Nothing is so fatiguing as the eternal hanging on of an uncompleted task. ~William James

Tuesday, August 31, 2010

Procrastinating 101: Time Spent Waiting

This week, Marshall Cook, author of Slow Down. . . and Get More Done, takes us to one of my favorite places--the waiting room.  As a kid, I did more than my share of time in waiting rooms.  My dad, being a doctor, had his own waiting room, where my siblings and I spent many hours cooling our heels while he finished up with patients.  We were also denizens of hospital waiting rooms, "lounges" and solariums, where we entertained ourselves and patients and their families while Dad made rounds.  And we waited in our car, and in patients' living rooms as well, while Dad made house calls.  I don't think we ever got really good at it.  Not like dogs, who Cook describes as waiting royalty.  
[N]o creature on earth waits better than a dog.
Cook differentiates our waits as optional--like the wait he endures because he chooses to save 20% on a book by attending a wildly popular, and very crowded sale; semi-optional, like waiting for the end of an unpleasant season, or for a doctor's appointment; and enforced, like that of a long-term hostage, or a bed-ridden patient waiting for recovery.  About all these kinds of waiting, Cook says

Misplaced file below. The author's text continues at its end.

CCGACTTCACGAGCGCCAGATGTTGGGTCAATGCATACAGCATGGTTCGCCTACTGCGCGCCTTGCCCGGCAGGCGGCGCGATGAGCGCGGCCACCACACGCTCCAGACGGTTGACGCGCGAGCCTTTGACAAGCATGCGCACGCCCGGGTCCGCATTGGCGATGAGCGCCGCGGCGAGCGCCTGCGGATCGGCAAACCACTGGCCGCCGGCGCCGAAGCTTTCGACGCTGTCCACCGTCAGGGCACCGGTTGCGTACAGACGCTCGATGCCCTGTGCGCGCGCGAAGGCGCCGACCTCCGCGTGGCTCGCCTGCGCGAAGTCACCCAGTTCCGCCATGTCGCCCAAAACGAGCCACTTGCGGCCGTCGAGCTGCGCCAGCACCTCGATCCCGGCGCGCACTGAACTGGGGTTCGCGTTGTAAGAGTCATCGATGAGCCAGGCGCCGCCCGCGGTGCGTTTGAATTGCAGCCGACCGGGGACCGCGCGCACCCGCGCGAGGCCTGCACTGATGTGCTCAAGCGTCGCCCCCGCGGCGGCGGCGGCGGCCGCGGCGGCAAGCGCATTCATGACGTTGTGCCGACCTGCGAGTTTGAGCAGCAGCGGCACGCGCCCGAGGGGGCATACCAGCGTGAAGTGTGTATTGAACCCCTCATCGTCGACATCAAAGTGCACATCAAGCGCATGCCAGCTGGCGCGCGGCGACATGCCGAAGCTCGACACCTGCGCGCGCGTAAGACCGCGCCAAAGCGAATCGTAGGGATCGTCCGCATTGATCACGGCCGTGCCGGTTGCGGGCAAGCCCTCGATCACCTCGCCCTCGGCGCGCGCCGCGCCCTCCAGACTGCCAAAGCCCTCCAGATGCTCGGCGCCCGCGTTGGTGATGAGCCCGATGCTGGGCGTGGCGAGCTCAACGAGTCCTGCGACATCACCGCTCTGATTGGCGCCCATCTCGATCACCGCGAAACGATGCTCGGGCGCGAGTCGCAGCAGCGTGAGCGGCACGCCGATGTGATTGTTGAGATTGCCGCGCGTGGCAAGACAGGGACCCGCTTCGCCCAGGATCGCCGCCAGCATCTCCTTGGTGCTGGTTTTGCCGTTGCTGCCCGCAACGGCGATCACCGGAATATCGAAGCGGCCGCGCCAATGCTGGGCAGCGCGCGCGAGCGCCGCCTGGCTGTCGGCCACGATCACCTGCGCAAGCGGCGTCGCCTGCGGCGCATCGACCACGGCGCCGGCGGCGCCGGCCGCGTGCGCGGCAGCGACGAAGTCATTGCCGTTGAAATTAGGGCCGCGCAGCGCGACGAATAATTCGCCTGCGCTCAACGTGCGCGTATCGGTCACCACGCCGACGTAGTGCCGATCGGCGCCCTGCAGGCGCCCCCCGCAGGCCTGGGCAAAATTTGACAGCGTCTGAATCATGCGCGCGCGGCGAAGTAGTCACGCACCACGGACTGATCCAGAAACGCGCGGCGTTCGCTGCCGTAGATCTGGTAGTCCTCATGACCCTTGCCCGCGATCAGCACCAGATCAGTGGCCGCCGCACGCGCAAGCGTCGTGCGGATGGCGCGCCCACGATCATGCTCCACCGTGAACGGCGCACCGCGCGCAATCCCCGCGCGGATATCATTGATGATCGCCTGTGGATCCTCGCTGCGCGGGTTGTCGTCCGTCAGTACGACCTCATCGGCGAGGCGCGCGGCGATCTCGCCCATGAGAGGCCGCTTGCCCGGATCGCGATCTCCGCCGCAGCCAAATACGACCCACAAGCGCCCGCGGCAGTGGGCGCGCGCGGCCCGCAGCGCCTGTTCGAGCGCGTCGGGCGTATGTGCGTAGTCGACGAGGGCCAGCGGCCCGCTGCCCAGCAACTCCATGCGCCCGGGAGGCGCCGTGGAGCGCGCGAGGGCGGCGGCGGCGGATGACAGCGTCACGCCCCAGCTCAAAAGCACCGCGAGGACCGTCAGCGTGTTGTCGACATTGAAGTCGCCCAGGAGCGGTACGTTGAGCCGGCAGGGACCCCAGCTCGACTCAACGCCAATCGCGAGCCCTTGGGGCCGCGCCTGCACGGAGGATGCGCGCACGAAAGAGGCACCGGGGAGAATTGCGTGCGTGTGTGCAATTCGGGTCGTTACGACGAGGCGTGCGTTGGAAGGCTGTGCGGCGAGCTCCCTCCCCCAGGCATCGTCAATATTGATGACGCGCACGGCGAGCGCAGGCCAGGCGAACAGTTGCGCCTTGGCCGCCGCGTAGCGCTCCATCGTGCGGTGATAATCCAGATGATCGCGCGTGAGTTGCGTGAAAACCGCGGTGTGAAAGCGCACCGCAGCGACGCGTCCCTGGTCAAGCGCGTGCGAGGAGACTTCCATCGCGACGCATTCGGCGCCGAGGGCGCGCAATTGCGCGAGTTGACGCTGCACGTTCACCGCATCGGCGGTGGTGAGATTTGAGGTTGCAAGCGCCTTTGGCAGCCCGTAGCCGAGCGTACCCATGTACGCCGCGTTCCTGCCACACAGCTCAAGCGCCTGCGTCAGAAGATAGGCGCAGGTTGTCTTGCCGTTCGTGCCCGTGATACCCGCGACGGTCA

Waiting can make you angry and impatient.  It can make you stressed and even sick.  Or waiting can be an opportunity, an interlude, a bit of found time in an otherwise hectic, overscheduled life.  Your attitude makes the difference.  You can't change the wait.  You can change the waiting.
He offers five ways to do so:
  • Accept the wait as inevitable
  • Figure the wait into your schedule
  • Give the wait a new name
  • Prepare for the wait
  • Welcome the wait
And now that I've grown past the Saf-T-Pops my dad and other physicians of his era stocked their waiting rooms with--you know, the flat round disks with the loop handles imbedded in the candy--I am grateful for Cook's suggestions for "transforming the doctor's waiting room from torture chamber to oasis:"
  • Bring a friend.
  • Bring a book and read your way through the wait.
  • Read one of those well-thumbed waiting room magazines.
  • Bring a notepad or sketchbook.  Write brief descriptions or draw pictures of your fellow waiters.
  • Brainstorm potential solutions to the day's problems.
  • Plan your dinner menus for the week.
  • Work a crossword puzzle.
  • Knit.
  • Pick a subject and write a haiku about it.
  • Practice your golf swing or tennis stroke.  [By visualizing, not by wielding clubs or rackets and whacking balls in close quarters.]
  • Pick a person--anyone in the world, living or dead--whom you would like to talk to.  Which questions would you ask?  Imagine that person sitting across from you in the waiting room.  Ask your questions.  Then imagine the person answering you.
Cook makes waiting sound like such a pleasant respite, I can't wait to wait!  Now all I need to do is get ready with my own, specific list.  Like reading Proust.  I wonder how many appointments and grocery store lines and plane delays that would take?  Or finishing that embroidered Christmas tree skirt I started in the '80s.  Or using my iPod to learn Japanese.

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